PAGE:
This is because English is what we are surrounded with and unless parents have the tools and resources to help with teaching our languages, it will be a continued struggle (especially for those in inter-marriages, non-speakers etc.)
Our mission is to preserve and promote African languages and also reignite the love and passion for our languages. As I mentioned earlier, we hope to provide as much educational resources as possible to teach children African languages. We believe it is very important to catch them young because children are so intelligent and can learn multiple languages very easily.
As parents it is our duty to educate our children on our culture and language. If we don’t pass our language on to the next generation it will surely die.
What four skills have you found yourself using/learning frequently since starting Culture Tree?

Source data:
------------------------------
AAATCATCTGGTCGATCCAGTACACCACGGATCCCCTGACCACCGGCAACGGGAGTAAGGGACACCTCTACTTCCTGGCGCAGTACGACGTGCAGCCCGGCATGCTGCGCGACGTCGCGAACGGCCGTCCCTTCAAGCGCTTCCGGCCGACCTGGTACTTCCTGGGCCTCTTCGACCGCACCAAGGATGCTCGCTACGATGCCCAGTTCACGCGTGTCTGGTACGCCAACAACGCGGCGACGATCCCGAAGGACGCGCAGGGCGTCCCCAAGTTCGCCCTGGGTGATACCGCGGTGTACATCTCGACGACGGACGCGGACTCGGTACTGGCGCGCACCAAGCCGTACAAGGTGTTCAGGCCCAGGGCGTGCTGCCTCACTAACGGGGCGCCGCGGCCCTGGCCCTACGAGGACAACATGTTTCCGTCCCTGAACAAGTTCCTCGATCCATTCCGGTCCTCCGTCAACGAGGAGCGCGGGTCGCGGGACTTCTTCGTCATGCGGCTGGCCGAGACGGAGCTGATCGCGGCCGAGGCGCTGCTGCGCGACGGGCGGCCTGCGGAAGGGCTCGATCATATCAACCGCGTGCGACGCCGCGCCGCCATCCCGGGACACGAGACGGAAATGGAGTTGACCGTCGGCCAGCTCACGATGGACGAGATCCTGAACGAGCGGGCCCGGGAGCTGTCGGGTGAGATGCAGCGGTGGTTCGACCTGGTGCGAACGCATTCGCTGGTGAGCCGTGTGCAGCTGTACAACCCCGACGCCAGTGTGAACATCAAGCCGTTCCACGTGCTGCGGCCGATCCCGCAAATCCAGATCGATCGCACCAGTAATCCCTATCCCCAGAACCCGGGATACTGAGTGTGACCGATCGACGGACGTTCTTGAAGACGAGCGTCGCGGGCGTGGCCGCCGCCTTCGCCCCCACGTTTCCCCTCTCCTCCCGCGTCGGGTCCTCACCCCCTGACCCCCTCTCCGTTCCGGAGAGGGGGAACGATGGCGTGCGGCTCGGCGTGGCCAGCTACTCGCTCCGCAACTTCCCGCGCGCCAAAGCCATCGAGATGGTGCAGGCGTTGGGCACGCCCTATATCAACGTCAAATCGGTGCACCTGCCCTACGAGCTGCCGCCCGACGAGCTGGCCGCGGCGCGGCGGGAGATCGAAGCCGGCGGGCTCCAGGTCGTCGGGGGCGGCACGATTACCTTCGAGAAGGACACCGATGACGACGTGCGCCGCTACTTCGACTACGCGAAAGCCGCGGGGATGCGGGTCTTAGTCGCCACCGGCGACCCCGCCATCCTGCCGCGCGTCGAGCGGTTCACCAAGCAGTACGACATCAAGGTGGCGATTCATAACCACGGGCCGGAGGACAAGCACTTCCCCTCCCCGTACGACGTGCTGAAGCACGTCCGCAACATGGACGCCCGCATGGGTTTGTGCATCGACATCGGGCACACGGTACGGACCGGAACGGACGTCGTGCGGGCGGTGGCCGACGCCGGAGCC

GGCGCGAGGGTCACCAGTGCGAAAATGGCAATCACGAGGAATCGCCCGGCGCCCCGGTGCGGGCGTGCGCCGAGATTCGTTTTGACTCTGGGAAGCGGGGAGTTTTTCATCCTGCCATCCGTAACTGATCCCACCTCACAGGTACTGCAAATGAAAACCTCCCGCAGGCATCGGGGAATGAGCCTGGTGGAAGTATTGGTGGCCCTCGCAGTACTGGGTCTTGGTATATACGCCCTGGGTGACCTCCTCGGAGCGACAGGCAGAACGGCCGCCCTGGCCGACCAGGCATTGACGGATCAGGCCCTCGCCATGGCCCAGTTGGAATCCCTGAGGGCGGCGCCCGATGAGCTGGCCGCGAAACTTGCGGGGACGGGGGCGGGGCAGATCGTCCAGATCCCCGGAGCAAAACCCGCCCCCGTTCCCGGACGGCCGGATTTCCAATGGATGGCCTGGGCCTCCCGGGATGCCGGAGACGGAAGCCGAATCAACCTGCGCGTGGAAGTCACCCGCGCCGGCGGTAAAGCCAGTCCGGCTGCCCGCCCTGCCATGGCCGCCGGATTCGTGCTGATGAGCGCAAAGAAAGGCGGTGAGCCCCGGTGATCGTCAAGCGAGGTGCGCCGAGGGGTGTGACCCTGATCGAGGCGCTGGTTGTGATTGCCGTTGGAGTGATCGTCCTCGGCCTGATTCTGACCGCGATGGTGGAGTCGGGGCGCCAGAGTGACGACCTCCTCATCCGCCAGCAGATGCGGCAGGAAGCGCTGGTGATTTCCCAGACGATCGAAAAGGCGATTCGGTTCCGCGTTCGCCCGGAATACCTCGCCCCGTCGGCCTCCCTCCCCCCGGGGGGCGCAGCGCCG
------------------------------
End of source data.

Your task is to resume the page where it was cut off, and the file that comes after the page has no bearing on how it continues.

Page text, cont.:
There are so many but the four that stand out for me are:
I’ve had to be very disciplined with my time, money, efforts, everything! Usually when working 9-5, you really don’t think about this because everything is so much more scheduled. As an employee you start work at 9, have your lunch around maybe 1pm then finish at 5/6-ish.
When I first started working for myself, I used to think, “Yes I’m my own boss now, I can do whatever I want, even sleep till 10am”. I’d start working around 1pm but before I could even type one full sentence, the day would be gone and I’d have achieved nothing!
Same with money, I can’t walk into Reiss and buy that expensive top any more without thinking about my bank balance because there’s no regular salary at the end of the month (at least till I hit the big-time).
To cut a long story short, I’ve had to apply self-control in everything and work out a routine that allows me to be productive.Gbemisola Isimi: I’ve had to apply self-control in everything and be productive. Click To Tweet
Time-management and planning skills